Some large U.S. cities have developed particularly effective paths. Check out these 10 bike trails designed to help commuters navigate their way safely through some of the biggest metro areas in the United States.
Schuylkill River TrailPhiladelphia, Pennsylvania 1 of 11
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The Schuylkill River Trail, which is almost 50 percent complete, will eventually total nearly 130 miles. The 26-mile stretch from Philadelphia to Phoenixville is perfect for commuting into the city, where traffic jams can be a nightmare.
The Embarcadero and Golden Gate BridgeSan Francisco, California 2 of 11
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Though only two miles, this bike path does provide a route to the Ferry Building, AT&T Park, the Fisherman's Wharf and thousands of businesses that can be difficult to navigate to by car. It also links to the bike path on the Golden Gate Bridge as well as the SF Bike Route 2, which can take you to other parts of the city.
Manhattan Waterfront GreenwayNew York City, New York 3 of 11
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For those of you looking for a stress-free way to get around the island of Manhattan, the Waterfront Greenway offers a 28-mile route from Inspiration Point all the way down to Battery Park. The path has dozens of easy access points to break off into the city—making it easier for commuters to reach their workplace.
Lake Front TrailChicago, Illinois 4 of 11
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Go from one end of the city to the other on this paved 18-mile path along Lake Shore Drive in Chicago. Cyclists who live north of the city in Lakeview or near Lincoln park can jump on The Loop to avoid heavy traffic while taking in breathtaking views of the cityscape and beaches along the lake.
Minuteman Commuter BikewayBoston, Massachusetts 5 of 11
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This 10-mile route, which connects the Boston towns of Cambridge, Lexington, Arlington and Bedford, follows Paul Revere's famous ride. If you're commuting into the city, you can park your bike at the "pedal and park," at the end of the path and then hop on mass transit to reach your final destination.
Cherry Creek Bike PathDenver, Colorado 6 of 11
Photo Credit: Jeffrey Beall, https://www.flickr.com/photos/denverjeffrey/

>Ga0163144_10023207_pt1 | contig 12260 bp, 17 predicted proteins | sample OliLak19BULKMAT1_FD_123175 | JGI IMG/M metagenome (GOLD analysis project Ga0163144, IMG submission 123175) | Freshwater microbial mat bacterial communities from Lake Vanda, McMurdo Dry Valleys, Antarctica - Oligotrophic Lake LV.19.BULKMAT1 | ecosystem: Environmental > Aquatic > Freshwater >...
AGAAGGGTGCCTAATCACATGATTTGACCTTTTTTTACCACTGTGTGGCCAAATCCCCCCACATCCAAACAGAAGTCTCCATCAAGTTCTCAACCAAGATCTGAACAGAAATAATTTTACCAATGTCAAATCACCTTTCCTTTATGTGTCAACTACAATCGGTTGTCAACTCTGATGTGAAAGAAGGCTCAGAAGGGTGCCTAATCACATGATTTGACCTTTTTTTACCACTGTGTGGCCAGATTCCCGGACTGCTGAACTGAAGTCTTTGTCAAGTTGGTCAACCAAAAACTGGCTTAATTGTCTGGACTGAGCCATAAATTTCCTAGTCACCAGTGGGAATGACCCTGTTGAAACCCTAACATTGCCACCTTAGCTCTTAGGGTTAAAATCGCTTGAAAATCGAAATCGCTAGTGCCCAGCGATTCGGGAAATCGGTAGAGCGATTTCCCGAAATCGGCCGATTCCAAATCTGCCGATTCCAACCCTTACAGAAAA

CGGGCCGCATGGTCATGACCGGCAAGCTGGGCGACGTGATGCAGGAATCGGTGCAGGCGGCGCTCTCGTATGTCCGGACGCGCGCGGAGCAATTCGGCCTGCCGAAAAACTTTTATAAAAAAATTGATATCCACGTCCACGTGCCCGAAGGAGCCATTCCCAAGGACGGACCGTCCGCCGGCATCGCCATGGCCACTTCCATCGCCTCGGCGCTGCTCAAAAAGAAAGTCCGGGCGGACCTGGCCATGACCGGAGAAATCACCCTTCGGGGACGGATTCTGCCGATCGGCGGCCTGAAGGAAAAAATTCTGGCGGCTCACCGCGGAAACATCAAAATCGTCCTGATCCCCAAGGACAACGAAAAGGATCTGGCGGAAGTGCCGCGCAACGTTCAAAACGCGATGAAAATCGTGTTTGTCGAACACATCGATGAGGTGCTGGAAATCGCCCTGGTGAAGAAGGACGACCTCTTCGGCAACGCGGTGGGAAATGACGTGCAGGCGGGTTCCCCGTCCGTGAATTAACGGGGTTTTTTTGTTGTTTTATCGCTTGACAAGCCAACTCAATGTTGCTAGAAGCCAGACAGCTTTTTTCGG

This bike path, which begins at Confluence Park on the Platte River Trail, bisects the city of Denver. Its centralized location and easy entrance and exit points make this route a bike commuter's dream. For those looking to do some longer riding, it also links up with other trails in the area, including the 42-mile Northeast Denver Loop Trail.
Eastbank Esplanade and the Springwater Trail CorridorPortland, Oregon 7 of 11
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Portland is one of the best cycling cities in the U.S., offering bicycle infrastructure that can only be compared to cities in Europe. Connect to the Springwater Corridor via the Eastbank Esplanade on the Willamette River downtown, where you'll find 21 miles of rail trail that will lead you all the way from the center of the city to the eastern suburb of Boring, Oregon.
Burke-Gilman TrailSeattle, Washington 8 of 11
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You'll be hard pressed to find a better city trail than this one. Beginning in Puget Sound in North Seattle, you'll head down the shoreline all the way to Bothell, totaling 27 miles. There are plenty of access points to head into different sections of the city, and the flat terrain makes the cycling easy for folks heading to and from work.
Midtown GreenwayMinneapolis, Minnesota 9 of 11
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The Greenway is more bicycle highway than bike path. It's completely separated from pedestrian traffic, there are no traffic breaks, it has its own suspension bridge and is even snow plowed in the winter. What more could you ask for? This 5.5-mile route runs through the middle of the city, is lit at night and has emergency call boxes. And like all highways, don't be surprised to see a few cops—they'll be on bikes too.
Marvin Braude Bike TrailLos Angeles, California 10 of 11
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There's still a lot of work to be done to improve conditions for bike commuters in Los Angeles, especially downtown. One exception is the Marvin Braude Trail, a path that's useful for commuters who work or live along the coast. This 22-mile path starts at Will Rogers State Beach in the Palisades and takes you all the way to Torrance, which is a good way to avoid the headache of bumper to bumper traffic in L.A.